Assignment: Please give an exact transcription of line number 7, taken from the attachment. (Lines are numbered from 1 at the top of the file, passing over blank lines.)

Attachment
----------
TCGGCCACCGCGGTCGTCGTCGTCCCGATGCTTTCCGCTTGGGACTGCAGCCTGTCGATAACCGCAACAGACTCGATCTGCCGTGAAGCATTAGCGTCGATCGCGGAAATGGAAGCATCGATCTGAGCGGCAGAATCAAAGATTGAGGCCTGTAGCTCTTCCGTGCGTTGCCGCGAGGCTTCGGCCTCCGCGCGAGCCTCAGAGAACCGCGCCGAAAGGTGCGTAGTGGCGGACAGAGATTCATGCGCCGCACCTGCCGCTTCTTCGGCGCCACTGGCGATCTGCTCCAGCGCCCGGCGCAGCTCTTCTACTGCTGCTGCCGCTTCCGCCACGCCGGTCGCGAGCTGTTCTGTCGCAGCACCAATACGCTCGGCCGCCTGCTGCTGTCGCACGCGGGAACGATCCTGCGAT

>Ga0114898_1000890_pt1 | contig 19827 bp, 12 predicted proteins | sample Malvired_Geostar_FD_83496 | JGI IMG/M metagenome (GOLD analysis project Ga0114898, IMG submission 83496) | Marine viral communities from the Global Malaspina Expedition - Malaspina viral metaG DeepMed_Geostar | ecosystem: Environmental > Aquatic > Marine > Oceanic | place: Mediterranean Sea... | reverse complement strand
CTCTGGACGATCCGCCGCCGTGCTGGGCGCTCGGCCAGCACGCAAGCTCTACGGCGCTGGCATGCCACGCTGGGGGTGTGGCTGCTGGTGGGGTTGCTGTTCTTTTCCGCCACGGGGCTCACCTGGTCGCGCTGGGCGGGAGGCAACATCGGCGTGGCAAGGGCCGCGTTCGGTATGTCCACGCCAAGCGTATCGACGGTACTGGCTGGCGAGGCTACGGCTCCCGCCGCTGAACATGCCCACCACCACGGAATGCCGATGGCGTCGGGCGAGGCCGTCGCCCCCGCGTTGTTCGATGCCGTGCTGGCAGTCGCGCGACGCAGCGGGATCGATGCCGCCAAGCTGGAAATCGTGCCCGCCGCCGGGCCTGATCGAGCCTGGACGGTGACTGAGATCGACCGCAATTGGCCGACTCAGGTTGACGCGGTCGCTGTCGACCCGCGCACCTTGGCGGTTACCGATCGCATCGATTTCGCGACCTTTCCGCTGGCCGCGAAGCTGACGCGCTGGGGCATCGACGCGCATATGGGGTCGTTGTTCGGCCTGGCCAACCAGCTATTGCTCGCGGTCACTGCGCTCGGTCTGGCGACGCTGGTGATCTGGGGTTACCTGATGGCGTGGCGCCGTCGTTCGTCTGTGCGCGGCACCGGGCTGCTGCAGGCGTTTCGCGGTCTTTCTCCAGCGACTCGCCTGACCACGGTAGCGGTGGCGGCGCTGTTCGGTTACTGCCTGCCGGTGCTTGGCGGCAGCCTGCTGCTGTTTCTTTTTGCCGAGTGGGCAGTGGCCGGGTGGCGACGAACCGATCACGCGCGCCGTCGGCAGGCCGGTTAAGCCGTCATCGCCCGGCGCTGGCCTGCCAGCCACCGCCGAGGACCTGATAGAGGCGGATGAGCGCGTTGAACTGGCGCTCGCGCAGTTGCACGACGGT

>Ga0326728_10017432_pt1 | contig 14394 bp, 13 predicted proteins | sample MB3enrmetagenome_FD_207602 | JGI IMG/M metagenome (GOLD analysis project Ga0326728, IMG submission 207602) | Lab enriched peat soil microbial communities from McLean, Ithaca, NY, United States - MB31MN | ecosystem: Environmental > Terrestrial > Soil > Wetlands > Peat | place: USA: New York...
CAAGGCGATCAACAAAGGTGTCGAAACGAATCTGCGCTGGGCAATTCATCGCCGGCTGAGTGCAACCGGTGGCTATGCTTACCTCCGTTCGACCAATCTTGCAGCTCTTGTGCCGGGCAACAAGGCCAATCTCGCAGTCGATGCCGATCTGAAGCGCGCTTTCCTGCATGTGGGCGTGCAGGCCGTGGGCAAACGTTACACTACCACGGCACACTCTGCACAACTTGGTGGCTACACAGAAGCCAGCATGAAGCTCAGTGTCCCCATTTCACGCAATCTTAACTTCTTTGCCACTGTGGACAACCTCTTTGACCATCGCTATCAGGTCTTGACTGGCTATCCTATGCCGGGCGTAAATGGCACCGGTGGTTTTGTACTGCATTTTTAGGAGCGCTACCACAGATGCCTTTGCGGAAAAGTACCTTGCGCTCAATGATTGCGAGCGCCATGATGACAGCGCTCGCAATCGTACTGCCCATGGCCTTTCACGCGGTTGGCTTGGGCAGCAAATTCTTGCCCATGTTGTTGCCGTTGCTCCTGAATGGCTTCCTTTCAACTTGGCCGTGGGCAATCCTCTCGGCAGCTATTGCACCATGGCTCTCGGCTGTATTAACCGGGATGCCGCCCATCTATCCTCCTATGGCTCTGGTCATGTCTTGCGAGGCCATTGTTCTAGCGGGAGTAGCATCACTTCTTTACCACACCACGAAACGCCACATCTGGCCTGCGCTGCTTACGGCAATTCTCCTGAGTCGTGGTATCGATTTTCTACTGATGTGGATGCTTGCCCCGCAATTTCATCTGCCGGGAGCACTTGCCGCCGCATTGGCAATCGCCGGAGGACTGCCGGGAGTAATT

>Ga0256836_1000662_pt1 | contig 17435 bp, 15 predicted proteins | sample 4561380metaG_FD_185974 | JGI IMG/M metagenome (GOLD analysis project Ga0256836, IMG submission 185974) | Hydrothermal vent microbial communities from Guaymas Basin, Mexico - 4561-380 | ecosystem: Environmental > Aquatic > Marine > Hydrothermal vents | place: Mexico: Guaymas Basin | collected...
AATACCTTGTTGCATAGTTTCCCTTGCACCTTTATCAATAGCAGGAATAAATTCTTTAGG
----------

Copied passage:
AATACCTTGTTGCATAGTTTCCCTTGCACCTTTATCAATAGCAGGAATAAATTCTTTAGG